For information about becoming a Red Cross volunteer, visit or call Reyna at 214-678-4714.


When neighborhood resident Linda Mitchell saw Hurricane Katrina hit Mississippi and Louisiana, she wanted to help.

She drove to the local chapter of the American Red Cross and found a line out the door of other people wanting to volunteer. She stayed and filled out an application. A few days later, she went through a quick training to be able to work at the shelter in Reunion Arena.

“Katrina hit on a Monday, and I was working in a shelter on Saturday,” Mitchell says. “I had never thought about being a Red Cross volunteer before that.”

She worked as a mass care manager, coordinating people there to serve the clients. Her employer, Hewlett Packard, let her take time off to volunteer. She would leave her job and work at the shelter from 3 p.m. to about midnight. She did this for three days a week for five weeks, helping evacuees of hurricanes Katrina and Rita.

“What the shelters’ residents were dealing with and feeling and going through was so much worse than anything I could go through because I was tired,” Mitchell says. “I felt I could contribute to making the day better for them. It was more important than anything in my personal life.”

Since then, Mitchell has undergone additional training with the Red Cross, and says she is ready to help if a shelter has to be opened because of another disaster. And she hopes other neighborhood residents will join her in being prepared.

“When [Red Cross] trains you, you are trained for anything, anywhere,” Mitchell says. “The training is interesting and inspiring. It makes you want to do more.”

The American Red Cross has partnered with the City of Dallas for the “Be Red Cross Ready” campaign, recruiting volunteers to help run shelters during a disaster. David Reyna, an AmeriCorps member working with the Red Cross on the campaign, says to work at a shelter, a volunteer needs about nine hours of training.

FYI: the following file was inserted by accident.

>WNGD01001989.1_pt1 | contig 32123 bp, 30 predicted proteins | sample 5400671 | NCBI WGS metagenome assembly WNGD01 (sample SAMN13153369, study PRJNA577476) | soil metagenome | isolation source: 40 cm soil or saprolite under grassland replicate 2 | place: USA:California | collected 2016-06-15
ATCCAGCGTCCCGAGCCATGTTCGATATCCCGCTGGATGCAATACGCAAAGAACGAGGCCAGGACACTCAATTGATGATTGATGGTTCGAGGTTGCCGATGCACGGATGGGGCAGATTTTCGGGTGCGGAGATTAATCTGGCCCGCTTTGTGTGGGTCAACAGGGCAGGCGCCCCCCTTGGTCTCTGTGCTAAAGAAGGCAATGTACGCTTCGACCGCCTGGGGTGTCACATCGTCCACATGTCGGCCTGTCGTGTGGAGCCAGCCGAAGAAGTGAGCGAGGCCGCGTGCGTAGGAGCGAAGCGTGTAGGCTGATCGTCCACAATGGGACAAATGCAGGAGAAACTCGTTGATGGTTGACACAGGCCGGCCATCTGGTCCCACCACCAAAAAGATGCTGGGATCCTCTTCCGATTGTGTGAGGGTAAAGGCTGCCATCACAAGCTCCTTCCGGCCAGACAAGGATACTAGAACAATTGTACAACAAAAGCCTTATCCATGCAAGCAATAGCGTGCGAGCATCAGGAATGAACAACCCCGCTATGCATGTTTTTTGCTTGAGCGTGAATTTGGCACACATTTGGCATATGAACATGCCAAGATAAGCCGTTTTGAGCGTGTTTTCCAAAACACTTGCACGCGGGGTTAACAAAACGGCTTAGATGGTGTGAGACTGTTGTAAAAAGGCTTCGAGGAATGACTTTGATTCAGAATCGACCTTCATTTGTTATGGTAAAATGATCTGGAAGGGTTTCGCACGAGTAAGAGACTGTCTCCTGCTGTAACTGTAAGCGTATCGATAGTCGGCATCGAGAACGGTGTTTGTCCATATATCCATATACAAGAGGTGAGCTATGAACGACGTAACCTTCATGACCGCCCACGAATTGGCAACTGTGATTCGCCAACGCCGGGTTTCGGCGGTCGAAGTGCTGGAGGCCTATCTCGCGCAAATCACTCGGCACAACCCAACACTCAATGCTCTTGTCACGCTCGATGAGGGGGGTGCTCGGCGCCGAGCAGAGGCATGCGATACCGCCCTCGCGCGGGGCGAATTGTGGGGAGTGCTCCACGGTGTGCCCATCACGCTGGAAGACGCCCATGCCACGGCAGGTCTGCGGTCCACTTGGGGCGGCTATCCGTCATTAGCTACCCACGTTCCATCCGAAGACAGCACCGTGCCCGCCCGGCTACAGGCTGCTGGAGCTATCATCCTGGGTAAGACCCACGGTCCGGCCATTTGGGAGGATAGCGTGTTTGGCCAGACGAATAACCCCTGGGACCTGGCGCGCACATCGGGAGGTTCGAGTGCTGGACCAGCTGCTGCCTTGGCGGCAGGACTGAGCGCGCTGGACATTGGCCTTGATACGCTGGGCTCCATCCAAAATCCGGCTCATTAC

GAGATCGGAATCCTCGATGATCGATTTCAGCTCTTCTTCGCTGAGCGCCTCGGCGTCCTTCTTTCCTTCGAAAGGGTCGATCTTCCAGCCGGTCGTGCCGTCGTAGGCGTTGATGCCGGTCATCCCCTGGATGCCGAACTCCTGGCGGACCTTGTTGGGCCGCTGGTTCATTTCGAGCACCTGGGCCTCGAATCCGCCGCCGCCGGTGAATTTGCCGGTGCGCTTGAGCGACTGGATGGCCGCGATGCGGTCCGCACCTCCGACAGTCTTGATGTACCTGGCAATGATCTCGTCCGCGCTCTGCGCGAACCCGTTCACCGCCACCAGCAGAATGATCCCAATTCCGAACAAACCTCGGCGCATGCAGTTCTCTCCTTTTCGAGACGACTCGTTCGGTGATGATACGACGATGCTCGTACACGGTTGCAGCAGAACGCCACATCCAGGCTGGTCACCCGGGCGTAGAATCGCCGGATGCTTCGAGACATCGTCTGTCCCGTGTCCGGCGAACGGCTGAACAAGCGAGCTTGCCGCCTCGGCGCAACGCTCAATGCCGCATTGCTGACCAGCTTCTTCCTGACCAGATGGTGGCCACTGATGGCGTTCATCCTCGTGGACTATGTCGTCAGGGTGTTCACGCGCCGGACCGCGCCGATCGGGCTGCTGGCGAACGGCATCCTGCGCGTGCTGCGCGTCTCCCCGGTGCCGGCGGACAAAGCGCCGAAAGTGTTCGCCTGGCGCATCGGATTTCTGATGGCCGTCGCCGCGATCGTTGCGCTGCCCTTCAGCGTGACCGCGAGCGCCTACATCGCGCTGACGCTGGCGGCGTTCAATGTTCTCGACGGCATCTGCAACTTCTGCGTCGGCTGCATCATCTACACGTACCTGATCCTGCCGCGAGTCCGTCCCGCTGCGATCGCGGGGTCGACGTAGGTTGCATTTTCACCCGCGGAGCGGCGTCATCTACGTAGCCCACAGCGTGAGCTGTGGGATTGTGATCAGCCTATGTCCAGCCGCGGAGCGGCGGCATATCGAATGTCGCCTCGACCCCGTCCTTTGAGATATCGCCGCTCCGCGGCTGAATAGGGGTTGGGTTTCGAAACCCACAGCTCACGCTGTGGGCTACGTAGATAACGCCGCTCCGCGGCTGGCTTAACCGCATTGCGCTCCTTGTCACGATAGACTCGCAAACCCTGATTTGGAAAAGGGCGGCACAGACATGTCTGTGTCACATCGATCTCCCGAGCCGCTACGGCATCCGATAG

Before Katrina, the largest shelter run by the local Red Cross could accommodate about 200 people a week, Reyna says. After Katrina and Rita, about 24,000 people were sheltered in Dallas. The Red Cross and City of Dallas had about two days to prepare a shelter, and part of that included training volunteers in a short amount of time.

The Red Cross would like to have volunteers ready to go when a disaster hits. Over the next few months, Reyna will offer training in our neighborhood for potential shelter volunteers.

Mitchell says the Red Cross does more than she ever realized.

“I think it woke me up about what a 24-hour-a-day treasure the Red Cross is,” Mitchell says. “Now I understand, and I’m so in awe of that. There are people out there every night helping their neighbors with a Red Cross vest on.”

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